Initiating a search after a threat is received and evacuating a building after a suspicious package or device is found is the third, and perhaps most desired, approach. It is certainly not as disruptive as an immediate evacuation and will satisfy the requirement to do something when a threat is received. If a device is found, the evacuation can be accomplished expeditiously while at if the same time avoiding the potential danger areas of the bomb.
An evacuation unit consisting of management personnel should be organized and trained. The organization and training of this unit should be coordinated with the development of the bomb incident plan, as well as with all tenants of a building.
The evacuation unit should be trained in how to evacuate the building during a bomb threat. You should consider priority of evacuation, e.g., evacuation by floor level. Evacuate the floor levels above and below the danger area in order to remove those persons from danger as quickly as possible. Training in this type of evacuation is usually available from police, fire or other units within the community.
You may also train the evacuation unit in search techniques, or you may prefer a separate search unit. Volunteer personnel should be solicited for this function. Assignment of search wardens, team leaders etc., can be employed. To be proficient in searching the building, search personnel must be thoroughly familiar with all hallways, rest rooms, false ceiling areas, and every location in the building where an explosive or incendiary device may be concealed. When police officers or firefighters arrive at the building, the contents and the floor plan will be unfamiliar to them if they have not previously reconnoitered the facility. Thus, it is extremely important that the evacuation or search unit be thoroughly trained and familiar with the floor plan of the building and immediate outside areas. When a room or particular area is searched, it should be marked or sealed with a piece of tape and reported to the supervisor of that area.
The evacuation or search unit should be trained only in evacuation and search techniques and not in the techniques of neutralizing, removing or otherwise having contact with the device. If a device is located, it should not be disturbed. However, its location should be well marked and a route back to the device noted.
It is advisable to use more than one individual to search any area or room, no matter how small. Searches can be conducted by supervisory personnel, area occupants or trained explosive search teams. There are advantages and disadvantages to each method of staffing the search teams.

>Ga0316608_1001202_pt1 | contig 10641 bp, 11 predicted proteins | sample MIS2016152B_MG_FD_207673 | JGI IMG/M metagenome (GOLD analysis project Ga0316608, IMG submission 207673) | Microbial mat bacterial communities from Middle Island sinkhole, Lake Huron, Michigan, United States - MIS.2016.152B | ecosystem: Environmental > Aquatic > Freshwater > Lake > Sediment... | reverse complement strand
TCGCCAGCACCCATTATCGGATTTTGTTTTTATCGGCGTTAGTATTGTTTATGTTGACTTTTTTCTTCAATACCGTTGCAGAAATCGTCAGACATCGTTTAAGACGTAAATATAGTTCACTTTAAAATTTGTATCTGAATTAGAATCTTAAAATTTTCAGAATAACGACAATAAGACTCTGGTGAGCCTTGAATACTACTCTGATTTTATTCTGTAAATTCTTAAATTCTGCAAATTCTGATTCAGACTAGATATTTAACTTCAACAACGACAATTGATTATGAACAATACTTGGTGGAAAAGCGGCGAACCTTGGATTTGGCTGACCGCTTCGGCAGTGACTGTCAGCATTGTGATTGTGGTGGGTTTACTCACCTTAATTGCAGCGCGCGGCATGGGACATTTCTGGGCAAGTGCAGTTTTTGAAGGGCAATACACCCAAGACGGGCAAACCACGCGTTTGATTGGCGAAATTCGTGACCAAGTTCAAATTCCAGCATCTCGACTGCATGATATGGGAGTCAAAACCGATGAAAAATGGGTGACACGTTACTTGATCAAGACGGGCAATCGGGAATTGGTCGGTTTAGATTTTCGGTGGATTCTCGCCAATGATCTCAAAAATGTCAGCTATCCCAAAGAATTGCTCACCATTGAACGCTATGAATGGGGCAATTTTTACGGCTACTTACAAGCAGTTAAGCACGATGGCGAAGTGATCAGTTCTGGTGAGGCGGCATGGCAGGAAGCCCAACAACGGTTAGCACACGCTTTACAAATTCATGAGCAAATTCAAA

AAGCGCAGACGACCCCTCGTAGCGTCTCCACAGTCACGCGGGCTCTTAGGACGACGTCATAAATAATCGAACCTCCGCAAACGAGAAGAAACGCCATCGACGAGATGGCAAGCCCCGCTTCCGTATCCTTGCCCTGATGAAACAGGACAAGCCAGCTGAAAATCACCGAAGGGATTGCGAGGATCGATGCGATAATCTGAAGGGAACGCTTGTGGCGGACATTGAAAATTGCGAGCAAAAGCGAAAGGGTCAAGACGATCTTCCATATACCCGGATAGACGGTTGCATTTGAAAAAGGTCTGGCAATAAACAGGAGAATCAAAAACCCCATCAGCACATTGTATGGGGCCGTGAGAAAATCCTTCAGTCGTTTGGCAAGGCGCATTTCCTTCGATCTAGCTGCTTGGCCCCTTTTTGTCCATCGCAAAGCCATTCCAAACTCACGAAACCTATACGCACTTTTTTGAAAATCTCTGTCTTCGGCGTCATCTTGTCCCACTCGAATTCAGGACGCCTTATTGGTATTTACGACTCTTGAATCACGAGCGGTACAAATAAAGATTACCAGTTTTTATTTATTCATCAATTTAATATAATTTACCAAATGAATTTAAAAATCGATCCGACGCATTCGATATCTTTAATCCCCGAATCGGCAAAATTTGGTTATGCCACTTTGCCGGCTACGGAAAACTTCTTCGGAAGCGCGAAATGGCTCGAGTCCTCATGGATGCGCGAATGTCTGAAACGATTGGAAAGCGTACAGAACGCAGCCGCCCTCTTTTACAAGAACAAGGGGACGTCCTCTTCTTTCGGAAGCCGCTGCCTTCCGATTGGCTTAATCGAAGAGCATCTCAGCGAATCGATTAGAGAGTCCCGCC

Using supervisory personnel to search is a rapid approach and causes little disturbance. There will be little loss of employee working time, but a morale problem may develop if it is discovered that a bomb threat has been received and workers were left unaware. Using a supervisor to search will usually not be as thorough because of his/her unfamiliarity with many areas and his/her desire to get on with business.
Using area occupants to search their own areas is the best method for a rapid search. The occupants' concern for their own safety will contribute toward a more thorough search. Furthermore, the personnel conducting the search are familiar with what does or does not belong in a particular area. Using occupants to search will result in a shorter loss of work time than if all were evacuated prior to search by trained teams. Using the occupants to search can have a positive effect on morale, given a good training program to develop confidence. Of course, this would require the training of an entire work force, and ideally the performance of several practical training exercises. One drawback of this search method is the increased danger to unevacuated workers.
The search conducted by a trained team is the best for safety, morale and thoroughness, though it does take the most time. Using a trained team will result in a significant loss of production time. It is a slow operation that requires comprehensive training and practice.
The decision as to who should conduct searches lies with management, and should be considered and incorporated into the bomb incident plan.
The following room search technique is based on the use of a two-person searching team. There are many minor variations possible in searching a room. The following contains only the basic techniques.